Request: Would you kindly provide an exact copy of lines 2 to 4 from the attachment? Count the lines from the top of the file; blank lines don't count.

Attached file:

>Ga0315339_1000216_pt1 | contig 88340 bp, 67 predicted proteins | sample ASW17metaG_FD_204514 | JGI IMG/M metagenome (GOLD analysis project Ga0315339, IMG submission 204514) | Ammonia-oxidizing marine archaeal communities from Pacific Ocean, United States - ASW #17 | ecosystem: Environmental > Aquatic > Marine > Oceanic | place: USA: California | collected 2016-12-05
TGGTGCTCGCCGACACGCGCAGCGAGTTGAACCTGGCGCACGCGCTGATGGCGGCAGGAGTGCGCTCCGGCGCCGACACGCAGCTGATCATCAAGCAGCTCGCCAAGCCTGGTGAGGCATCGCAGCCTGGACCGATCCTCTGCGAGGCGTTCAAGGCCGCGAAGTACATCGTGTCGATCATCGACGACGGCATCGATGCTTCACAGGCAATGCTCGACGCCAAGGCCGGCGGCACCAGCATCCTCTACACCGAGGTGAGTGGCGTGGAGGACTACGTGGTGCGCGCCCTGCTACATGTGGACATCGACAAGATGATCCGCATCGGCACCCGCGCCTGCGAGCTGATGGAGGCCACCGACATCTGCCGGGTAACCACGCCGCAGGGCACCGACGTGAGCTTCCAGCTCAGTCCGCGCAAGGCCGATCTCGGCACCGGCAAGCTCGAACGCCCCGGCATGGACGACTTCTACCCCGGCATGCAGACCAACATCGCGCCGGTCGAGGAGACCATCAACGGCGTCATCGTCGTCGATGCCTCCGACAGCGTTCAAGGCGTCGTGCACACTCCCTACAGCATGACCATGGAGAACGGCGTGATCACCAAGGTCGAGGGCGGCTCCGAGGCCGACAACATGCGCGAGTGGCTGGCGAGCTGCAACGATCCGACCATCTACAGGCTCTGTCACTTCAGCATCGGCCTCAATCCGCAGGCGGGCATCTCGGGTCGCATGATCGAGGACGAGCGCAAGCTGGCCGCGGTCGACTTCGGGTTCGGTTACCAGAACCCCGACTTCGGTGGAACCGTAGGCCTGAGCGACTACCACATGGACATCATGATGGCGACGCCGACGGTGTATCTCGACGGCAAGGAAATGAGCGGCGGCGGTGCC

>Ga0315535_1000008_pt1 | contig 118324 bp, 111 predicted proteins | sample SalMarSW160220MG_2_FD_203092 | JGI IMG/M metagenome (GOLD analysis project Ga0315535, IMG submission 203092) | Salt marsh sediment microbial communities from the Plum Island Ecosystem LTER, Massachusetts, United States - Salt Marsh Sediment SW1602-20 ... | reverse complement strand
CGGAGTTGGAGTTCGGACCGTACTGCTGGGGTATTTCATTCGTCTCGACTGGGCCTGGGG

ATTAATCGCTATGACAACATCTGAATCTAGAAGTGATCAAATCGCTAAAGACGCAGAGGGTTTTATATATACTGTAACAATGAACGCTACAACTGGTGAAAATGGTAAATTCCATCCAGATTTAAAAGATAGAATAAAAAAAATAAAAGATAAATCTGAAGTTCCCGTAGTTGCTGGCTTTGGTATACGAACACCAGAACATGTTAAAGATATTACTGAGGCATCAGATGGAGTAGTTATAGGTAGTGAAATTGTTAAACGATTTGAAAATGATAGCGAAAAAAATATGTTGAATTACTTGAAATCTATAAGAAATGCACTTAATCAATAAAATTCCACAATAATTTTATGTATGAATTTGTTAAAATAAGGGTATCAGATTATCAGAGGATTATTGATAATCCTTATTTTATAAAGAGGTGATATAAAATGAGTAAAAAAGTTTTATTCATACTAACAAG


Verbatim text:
TGGTGCTCGCCGACACGCGCAGCGAGTTGAACCTGGCGCACGCGCTGATGGCGGCAGGAGTGCGCTCCGGCGCCGACACGCAGCTGATCATCAAGCAGCTCGCCAAGCCTGGTGAGGCATCGCAGCCTGGACCGATCCTCTGCGAGGCGTTCAAGGCCGCGAAGTACATCGTGTCGATCATCGACGACGGCATCGATGCTTCACAGGCAATGCTCGACGCCAAGGCCGGCGGCACCAGCATCCTCTACACCGAGGTGAGTGGCGTGGAGGACTACGTGGTGCGCGCCCTGCTACATGTGGACATCGACAAGATGATCCGCATCGGCACCCGCGCCTGCGAGCTGATGGAGGCCACCGACATCTGCCGGGTAACCACGCCGCAGGGCACCGACGTGAGCTTCCAGCTCAGTCCGCGCAAGGCCGATCTCGGCACCGGCAAGCTCGAACGCCCCGGCATGGACGACTTCTACCCCGGCATGCAGACCAACATCGCGCCGGTCGAGGAGACCATCAACGGCGTCATCGTCGTCGATGCCTCCGACAGCGTTCAAGGCGTCGTGCACACTCCCTACAGCATGACCATGGAGAACGGCGTGATCACCAAGGTCGAGGGCGGCTCCGAGGCCGACAACATGCGCGAGTGGCTGGCGAGCTGCAACGATCCGACCATCTACAGGCTCTGTCACTTCAGCATCGGCCTCAATCCGCAGGCGGGCATCTCGGGTCGCATGATCGAGGACGAGCGCAAGCTGGCCGCGGTCGACTTCGGGTTCGGTTACCAGAACCCCGACTTCGGTGGAACCGTAGGCCTGAGCGACTACCACATGGACATCATGATGGCGACGCCGACGGTGTATCTCGACGGCAAGGAAATGAGCGGCGGCGGTGCC

>Ga0315535_1000008_pt1 | contig 118324 bp, 111 predicted proteins | sample SalMarSW160220MG_2_FD_203092 | JGI IMG/M metagenome (GOLD analysis project Ga0315535, IMG submission 203092) | Salt marsh sediment microbial communities from the Plum Island Ecosystem LTER, Massachusetts, United States - Salt Marsh Sediment SW1602-20 ... | reverse complement strand
CGGAGTTGGAGTTCGGACCGTACTGCTGGGGTATTTCATTCGTCTCGACTGGGCCTGGGG